'The Good Wife' recap: Meet the family
Sometimes it’s hard to believe how much “The Good Wife” crams into 44 minutes of show. Consider Tuesday night’s episode, in which Alicia did each of the following: Cleared the name of a wrongly convicted sniper, helped find the real one, reunited with her brother, planned a Yom Kippur dinner, and pinned her husband’s chief political rival for malicious prosecution. Just another day at the office, people.
Zodiac killers aside, the biggest revelation this week was, at least on its surface, something rather mundane: Alicia has a family. Last season, I often wondered why Alicia had so few people in her life, other than her kids and Peter. Now we’re starting to get some answers. On Tuesday night, we met Alicia’s troublemaking brother, Owen (Dallas Roberts). He and Alicia are not exactly estranged, but are not very involved in each other’s lives — at least of late. Owen places the blame squarely on Peter, whom he openly dislikes.
When you’re used to a character who has existed in a genetic vacuum, as Alicia has for the past year, it’s a little bit of an adjustment when you finally do meet a family member (I am thinking, as I do all too often, of “Sex and the City,” where none of the women seem to have a family except for Miranda — and only then, when her mother died).
All too often, Alicia comes off as more humanoid than human, but the scenes with Owen put her cool demeanor in context. She might scoff at Owen’s psychologizing (“ Does everything have to be about something?”) but the truth is, everything sort of is about something, isn’t it? Alicia’s mother has been married multiple times, so she is wary of divorcing Peter; This makes perfect sense to me. She also tells Owen that she loves Peter and, as much as I hate to say it, I kind of believed her. I am intrigued by Owen, whom Dallas Roberts plays as a funny guy with a bit of a manic edge; something tells me he can get a little dark sometimes. I’m hoping he makes a return visit sometime soon — and that maybe we’ll get to see some of that dark side.
It was also a relief to see Owen call out Peter, whose glib self-righteousness is really off the charts lately. “Don’t ever abandon her like that again,” Peter scolds Owen, who lobs one back at Peter by calling him a “whoremonger.” A low blow, perhaps, but Peter really is appallingly hypocritical. He might as well have said, “How dare you not come visit my wife, whom I publicly disgraced, while I was in prison, for a number of crimes of which I am, in all likelihood, guilty!” The money barb (“If you don’t have the money, I’ll sent it.”) seemed especially petty, though it makes me wonder if there isn’t more to this story that will emerge later. In any case, Owen’s retreat from Alicia makes its own kind of sense. When someone you love — whether a family member or a friend — is with someone you despise, I think most people retreat, subconsciously or not.
The Yom Kippur dinner was easily my favorite scene of the episode. I particularly enjoyed Jackie’s awkward, WASPy questions about Judaism, which only got more embarrassing as she swilled more wine. “It’s not just about the pork, right?” she asks. The tension between Grace, the family’s budding lefty, and Spencer was also a nice touch. Peter, ever the politician, is happy to make nice and talk about his dedication, but Grace isn’t having it. “What about the flotillas?” she asks, provoking Spencer’s scorn. “The Good Wife” is one of the few shows on TV that would make references to the Pixies, Jimmy Carter and Hamas — all within the same scene. But hey — that’s why we love it, right? The conversation between Eli and Spencer earlier in the episode was also amusingly caustic. Eli is a monster and all, but I find his indelicacy oddly refreshing. To wit: “Talk to Peter, find out how much he likes gays and Israel.”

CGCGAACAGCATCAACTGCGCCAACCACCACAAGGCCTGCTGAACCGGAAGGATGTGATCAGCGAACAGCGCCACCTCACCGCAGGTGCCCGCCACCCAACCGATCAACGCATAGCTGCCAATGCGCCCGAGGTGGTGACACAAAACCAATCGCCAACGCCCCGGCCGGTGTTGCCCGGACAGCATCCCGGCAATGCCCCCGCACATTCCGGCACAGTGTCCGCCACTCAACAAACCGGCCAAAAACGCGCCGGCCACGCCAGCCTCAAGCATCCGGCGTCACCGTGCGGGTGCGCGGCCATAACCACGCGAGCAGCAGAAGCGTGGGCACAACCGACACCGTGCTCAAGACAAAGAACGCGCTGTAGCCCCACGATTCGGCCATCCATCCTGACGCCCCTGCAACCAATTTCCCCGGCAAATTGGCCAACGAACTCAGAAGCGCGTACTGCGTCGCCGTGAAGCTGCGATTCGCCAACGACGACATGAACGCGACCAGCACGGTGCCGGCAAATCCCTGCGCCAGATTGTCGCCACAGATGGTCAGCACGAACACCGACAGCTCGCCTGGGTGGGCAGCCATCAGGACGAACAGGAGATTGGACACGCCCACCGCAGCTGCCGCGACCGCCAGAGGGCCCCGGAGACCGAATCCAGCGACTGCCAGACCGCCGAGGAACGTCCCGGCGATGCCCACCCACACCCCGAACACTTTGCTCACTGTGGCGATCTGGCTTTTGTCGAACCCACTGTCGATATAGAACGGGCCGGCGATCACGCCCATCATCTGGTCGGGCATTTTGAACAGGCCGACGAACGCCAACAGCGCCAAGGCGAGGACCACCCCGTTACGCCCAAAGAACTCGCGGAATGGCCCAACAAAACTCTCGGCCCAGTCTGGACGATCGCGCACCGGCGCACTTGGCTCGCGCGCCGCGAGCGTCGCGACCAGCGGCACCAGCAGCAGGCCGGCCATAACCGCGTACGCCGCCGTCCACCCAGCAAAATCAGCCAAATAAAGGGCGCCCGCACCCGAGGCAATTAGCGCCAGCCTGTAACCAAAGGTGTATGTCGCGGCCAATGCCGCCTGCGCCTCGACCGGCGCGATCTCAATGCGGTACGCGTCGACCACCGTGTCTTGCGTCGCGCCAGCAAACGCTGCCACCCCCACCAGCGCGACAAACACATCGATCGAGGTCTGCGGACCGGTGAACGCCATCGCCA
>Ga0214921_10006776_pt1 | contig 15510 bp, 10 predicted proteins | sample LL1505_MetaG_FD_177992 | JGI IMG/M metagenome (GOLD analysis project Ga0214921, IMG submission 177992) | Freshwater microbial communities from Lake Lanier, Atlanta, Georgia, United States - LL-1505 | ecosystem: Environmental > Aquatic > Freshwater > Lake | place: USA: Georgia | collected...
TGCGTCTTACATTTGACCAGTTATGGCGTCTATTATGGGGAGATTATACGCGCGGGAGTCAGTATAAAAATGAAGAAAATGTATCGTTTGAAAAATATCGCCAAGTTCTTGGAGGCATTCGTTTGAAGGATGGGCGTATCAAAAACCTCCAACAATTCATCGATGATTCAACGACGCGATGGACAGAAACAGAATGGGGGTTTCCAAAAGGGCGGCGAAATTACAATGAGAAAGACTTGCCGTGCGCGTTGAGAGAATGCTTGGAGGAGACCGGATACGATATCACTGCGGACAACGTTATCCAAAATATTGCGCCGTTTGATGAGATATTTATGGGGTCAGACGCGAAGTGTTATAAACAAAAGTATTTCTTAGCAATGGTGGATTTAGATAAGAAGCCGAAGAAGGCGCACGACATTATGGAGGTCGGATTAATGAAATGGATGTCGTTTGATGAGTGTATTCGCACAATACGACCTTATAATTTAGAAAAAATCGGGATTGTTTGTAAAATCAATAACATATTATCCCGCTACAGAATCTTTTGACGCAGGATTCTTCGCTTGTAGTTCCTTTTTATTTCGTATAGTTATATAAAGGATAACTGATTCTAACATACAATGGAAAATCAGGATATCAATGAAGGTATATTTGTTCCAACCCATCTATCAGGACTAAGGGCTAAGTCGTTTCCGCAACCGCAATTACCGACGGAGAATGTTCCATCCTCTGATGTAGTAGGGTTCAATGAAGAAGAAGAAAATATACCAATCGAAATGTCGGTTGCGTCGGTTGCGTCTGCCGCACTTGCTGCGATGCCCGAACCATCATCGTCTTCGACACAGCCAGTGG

The animosity between Kalinda and Blake continues to boil. Kalinda was the clear winner in this week’s episode, almost singlehandedly solving the Northbrook sniper case. Blake’s presence initially rattled Kalinda, but now she’s back on her A (make that A+) game, arriving at the scene of the sniper’s latest crime almost before the police do. (Did anyone else find that scene extremely confusing?) Her tête-à-tête with Cary, who I think carries a bit of a torch for his old colleague, was also extremely effective. I was a little annoyed that last week’s cliffhanger — the dirt Kalinda has on Will and Derrick — was left mostly unresolved. We see a few photos of Will playing basketball with Blake, but that’s it; It’s not even clear when they might have been taken. (Though Will is wearing a baseball hat, which in costume designer shorthand usually means "young") Another thing I’m not so sure of? How long the Blake-Kalinda rivalry can be sustained. It’s working for now, but their seething hatred is starting to be a distraction — like something lifted from a Hollywood action movie about rival cops. Kalinda’s a great character as long as her stiletto boots remain firmly on the ground; no need to make her into Lara Croft.
What we learned: Blake and Will used to play basketball together. Also, Alicia is a real human being with a family and was not, contrary to popular belief, hatched in a laboratory.
Further questions: How far back does the ball-playing go? And does Will and Blake's relationship go beyond the odd game of pickup? Is Will conspiring with Blake to smoke out Kalinda? If so, then why? Also, why does everyone on this show say "phone" instead of "call"? Is there more to Owen's dislike of Peter than meets the eye?
-- Meredith Blake
Photos, from top: Alicia (Julianna Margulies) catches up with her brother, Owen (Dallas Roberts); whatever you do, don't call Kalinda (Archia Panjabi) "Leela." Credit: David M. Russell / CBS